Don’t get me wrong, being our own best teachers is necessary, we grow in our practice because we learn how to find a deeper expression of a posture using our breath. As my body awareness expands both in depth and breadth, I can tweak a previously unfamiliar muscle or make a minute correction.

It’s awesome.

There is of course a downside.

Anything strength overused becomes a weakness.

Over correction can result in a pose becoming distorted. You could even hurt yourself if you aren’t careful. As you start to get more flexible this is even more an issue.

It may come as no surprise then to know that as I work on my business plan I may need to step back a bit, take a breath and remember the satisfaction that comes from building something. It doesn’t have to be all about furrowed eyebrows and punishing myself until 2am. Every thing takes time, I can’t rush to the next thing if I haven’t finished what I’m supposed to in this moment. Additionally, I don’t have to work on a particular aspect of my plan until it’s almost unrecognizable.

Be in the moment, make adjustments be keep it moving.

I’ve said this about myself before- but it’s worth repeating. Sometimes when you are a hammer, everything looks like a nail.

And you know what else happens when you over correct? You lose joy. You lose balance.

Yoga is the union of body and breath.

Sometimes I need to remember that. What I seek isn’t in the best expression of a pose.

It’s what’s inside.

It’s what I do after my asana practice is over.

This is what I love about my yoga. My practice tells me when life and not just a posture is out of whack.

Should I be a bit more self-aware. Yeah, but I’m not. Sue me. I’ll get there one day, or maybe not. But every experience brings me closer to enlightenment.

This is yoga and I stand less corrected.

Namaste y’all.

It’s Not the Size of the Pose but the Motion of Your Flow

mudra white outfit

I love Friday night yoga. The vibe is mellow. The playlist always has a moody, sleepy, sexy feel. I may have made up the sexy part, I’m projecting.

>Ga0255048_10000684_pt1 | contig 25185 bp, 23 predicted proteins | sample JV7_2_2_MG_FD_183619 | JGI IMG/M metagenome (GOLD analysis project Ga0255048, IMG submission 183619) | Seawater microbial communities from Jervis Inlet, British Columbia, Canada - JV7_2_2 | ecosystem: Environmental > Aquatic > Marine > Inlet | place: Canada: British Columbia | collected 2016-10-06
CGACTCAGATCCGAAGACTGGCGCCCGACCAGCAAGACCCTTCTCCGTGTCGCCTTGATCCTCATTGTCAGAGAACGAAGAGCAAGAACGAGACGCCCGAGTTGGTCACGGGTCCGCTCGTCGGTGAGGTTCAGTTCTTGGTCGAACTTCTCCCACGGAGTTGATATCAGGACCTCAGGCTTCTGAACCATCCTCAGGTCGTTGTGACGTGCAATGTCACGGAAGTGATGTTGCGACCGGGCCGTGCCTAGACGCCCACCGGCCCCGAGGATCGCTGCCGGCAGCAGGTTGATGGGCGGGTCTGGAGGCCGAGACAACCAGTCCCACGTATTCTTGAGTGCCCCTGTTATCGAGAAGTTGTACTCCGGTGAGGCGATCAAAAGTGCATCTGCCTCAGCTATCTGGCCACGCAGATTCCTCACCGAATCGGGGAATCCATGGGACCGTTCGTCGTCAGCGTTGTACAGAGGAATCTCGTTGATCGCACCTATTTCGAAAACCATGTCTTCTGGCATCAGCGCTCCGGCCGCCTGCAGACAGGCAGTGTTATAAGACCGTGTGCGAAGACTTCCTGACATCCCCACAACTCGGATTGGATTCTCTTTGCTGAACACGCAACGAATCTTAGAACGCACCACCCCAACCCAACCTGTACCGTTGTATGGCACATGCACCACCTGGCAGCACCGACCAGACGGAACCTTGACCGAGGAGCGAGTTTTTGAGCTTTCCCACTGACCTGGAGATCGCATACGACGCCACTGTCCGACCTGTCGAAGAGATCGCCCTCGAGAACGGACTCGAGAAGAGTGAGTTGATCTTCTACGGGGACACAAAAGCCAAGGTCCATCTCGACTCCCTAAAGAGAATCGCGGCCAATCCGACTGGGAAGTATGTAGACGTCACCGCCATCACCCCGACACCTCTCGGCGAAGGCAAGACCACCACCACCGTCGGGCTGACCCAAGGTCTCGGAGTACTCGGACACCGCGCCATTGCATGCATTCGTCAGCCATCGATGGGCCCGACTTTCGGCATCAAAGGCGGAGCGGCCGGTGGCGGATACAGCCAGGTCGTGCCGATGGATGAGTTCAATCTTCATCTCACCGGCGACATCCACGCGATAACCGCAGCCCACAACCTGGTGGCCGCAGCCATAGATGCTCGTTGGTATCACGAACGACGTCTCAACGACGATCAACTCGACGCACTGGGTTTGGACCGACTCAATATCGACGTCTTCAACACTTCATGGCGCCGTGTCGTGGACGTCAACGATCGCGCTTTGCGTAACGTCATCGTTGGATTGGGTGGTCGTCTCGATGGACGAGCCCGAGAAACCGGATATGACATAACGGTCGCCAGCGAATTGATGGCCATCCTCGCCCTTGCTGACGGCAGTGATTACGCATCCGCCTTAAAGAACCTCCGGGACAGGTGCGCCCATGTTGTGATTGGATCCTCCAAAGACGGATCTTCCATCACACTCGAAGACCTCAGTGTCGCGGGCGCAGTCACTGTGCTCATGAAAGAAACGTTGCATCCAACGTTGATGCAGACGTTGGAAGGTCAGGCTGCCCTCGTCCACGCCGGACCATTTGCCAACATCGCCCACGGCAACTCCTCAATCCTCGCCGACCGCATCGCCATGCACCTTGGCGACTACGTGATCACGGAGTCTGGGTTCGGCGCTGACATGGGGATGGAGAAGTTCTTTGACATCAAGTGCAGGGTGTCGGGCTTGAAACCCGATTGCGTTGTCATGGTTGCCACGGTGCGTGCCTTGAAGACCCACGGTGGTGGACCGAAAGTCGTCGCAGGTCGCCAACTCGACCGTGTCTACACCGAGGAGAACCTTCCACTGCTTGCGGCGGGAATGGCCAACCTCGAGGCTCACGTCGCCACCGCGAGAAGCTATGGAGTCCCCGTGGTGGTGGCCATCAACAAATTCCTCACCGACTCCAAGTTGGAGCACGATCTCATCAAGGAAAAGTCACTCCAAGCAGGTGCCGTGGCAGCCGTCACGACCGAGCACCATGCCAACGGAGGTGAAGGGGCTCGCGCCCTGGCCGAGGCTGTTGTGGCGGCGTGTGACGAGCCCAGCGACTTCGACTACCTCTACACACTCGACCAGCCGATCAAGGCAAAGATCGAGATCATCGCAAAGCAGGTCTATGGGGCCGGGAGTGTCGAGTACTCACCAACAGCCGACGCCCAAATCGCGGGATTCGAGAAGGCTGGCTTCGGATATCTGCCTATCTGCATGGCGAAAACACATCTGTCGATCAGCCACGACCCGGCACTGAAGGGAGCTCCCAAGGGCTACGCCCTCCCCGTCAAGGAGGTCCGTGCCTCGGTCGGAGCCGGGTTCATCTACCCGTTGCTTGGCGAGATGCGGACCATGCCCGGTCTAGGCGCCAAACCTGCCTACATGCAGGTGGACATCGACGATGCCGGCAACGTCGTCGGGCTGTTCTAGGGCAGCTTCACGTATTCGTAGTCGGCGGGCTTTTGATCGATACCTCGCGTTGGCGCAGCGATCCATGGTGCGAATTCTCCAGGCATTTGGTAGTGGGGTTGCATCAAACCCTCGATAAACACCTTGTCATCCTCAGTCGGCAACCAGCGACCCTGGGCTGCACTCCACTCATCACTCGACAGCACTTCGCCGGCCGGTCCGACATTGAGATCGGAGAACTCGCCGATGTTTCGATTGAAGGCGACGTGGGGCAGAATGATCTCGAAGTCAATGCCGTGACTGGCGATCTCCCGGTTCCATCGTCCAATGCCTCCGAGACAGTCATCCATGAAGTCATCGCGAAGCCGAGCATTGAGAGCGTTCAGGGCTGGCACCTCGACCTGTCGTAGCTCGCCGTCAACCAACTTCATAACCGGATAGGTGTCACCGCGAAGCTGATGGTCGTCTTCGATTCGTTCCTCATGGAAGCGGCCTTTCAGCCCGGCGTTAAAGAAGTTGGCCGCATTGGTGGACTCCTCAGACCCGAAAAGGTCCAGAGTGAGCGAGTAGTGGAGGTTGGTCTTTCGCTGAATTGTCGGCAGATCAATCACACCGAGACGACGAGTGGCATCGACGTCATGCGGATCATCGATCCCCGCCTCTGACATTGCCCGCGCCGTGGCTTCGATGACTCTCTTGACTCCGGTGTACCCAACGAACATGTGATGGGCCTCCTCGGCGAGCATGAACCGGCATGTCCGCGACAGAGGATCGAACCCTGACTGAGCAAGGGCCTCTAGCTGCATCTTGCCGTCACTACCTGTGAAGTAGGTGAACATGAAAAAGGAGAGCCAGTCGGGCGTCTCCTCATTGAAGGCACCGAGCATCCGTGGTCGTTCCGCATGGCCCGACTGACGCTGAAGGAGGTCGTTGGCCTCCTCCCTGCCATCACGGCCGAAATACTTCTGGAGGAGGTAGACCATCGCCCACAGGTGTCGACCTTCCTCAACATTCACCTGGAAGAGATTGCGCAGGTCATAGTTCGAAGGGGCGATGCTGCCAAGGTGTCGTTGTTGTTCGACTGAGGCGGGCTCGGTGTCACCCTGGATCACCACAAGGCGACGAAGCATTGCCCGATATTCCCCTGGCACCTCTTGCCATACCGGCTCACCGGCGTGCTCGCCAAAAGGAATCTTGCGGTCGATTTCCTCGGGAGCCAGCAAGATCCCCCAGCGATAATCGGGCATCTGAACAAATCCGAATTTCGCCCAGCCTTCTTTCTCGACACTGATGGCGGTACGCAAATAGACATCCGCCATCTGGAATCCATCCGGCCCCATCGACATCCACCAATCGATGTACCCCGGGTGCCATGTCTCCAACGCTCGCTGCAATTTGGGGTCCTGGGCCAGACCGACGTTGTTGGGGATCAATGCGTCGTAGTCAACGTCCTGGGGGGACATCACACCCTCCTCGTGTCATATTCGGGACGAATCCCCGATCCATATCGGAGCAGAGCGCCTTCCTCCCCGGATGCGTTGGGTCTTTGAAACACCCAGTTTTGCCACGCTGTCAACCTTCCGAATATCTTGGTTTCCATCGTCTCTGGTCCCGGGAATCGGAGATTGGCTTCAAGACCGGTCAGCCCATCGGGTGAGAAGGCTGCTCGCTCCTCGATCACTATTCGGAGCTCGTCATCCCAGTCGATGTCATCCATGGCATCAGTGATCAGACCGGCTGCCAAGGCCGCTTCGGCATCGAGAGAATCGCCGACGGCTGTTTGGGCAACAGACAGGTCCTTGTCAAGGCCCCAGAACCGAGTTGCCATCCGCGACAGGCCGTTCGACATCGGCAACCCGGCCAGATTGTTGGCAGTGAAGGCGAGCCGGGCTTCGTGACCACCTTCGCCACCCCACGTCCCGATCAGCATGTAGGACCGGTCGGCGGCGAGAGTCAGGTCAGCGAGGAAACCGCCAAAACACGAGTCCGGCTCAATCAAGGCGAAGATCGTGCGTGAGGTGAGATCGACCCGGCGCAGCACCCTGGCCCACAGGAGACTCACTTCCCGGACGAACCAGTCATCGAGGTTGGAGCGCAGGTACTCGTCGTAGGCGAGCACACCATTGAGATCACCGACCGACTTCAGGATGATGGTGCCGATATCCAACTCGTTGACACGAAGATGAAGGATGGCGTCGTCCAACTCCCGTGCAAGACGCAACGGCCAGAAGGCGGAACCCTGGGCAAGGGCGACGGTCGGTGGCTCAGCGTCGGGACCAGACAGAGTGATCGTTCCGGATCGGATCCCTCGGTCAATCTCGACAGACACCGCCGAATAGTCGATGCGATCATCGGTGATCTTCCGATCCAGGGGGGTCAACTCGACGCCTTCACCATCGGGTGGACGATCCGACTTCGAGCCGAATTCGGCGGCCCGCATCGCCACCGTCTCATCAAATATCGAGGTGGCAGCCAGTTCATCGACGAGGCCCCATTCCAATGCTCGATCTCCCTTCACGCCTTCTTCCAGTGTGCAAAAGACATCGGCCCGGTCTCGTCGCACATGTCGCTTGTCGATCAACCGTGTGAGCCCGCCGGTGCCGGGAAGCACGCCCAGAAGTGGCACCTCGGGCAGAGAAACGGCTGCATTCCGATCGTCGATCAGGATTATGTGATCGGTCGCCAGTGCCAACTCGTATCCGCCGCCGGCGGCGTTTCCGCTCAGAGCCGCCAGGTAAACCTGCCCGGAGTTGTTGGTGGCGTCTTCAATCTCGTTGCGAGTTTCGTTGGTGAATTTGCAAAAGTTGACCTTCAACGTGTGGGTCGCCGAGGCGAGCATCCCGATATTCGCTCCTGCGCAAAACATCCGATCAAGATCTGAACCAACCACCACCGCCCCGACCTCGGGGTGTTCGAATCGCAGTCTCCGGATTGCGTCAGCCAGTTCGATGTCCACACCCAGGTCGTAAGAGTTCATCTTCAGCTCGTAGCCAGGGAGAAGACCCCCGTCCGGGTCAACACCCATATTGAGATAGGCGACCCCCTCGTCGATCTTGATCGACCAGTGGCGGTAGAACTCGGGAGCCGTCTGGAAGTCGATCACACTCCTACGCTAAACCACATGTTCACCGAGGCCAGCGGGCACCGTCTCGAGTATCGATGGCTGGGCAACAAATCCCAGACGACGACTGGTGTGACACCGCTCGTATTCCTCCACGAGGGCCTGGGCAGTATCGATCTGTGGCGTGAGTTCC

Whatever.

It’s also a hot class. Vinyasa in a heated room on a Friday night. So yeah- it is sort of sexy. Scratch my previous apology.

Last night the focus was about alignment and looking inward to find a deeper expression of a pose.

Juicy stuff.

My stance was wide in my warrior and I felt like I could float up and root down as I tried not to make my head bop too much to Alana Davis and Queen Badu. But damn, music can provide that little shift that changes my head space. It gets me all up inside a pose. Tickling it from the outside in while my breath zigs and zags magically and collides with my heart.

Sometimes class is that good.

Sometimes it’s just cool to fcuking groove on your mat.

Yaknowwhatimsayin’

What a way to end the week.

Because Daba was teaching, I knew I’d be in for some aha moment- it was just a matter of when.

It came after a focused standing series. We transitioned to the floor and did a hand workout.

Hand relevés and finger splits.

By mindfully stretching the fingers and shifting weight to the fingers I was able to take adho mukha svanasana to another place. By rooting my hands into the mat, my hips felt like they could reach up to the ceiling while my booty headed to the back windows…

I know, right?! There’s such a thing.

Will I ever stopped being amazed by discoveries in yoga? I hope not.

Subtle but powerful movements make the difference both on and off the mat.

This is yoga, providing tiny movements and big changes.

Namaste y’all.

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I Keep on Falling In and Out of Love with Bakasana

Bakasana
Bakasana (Photo credit: jetportal)

Learning how to approach failure can make the difference between taking a chance again and packing up your bat and ball.

Anything worth having is worth the work. When you’re flat on your face these words of encouragement ring hollow.

But there’s some merit in becoming good at failing and falling…

Crow pose is an arm balance posture in yoga. It’s not the hardest and it’s not the easiest. It is the foundation of lots of other arm balances.  Arm strength, core strength, balance and trust is required.

Teacher training helped break down the mechanics of arm balances, rigorous asana practice built strength and a free flowing mindset made room for joy in the falling.

But when I first approached Bakasana that wasn’t the case.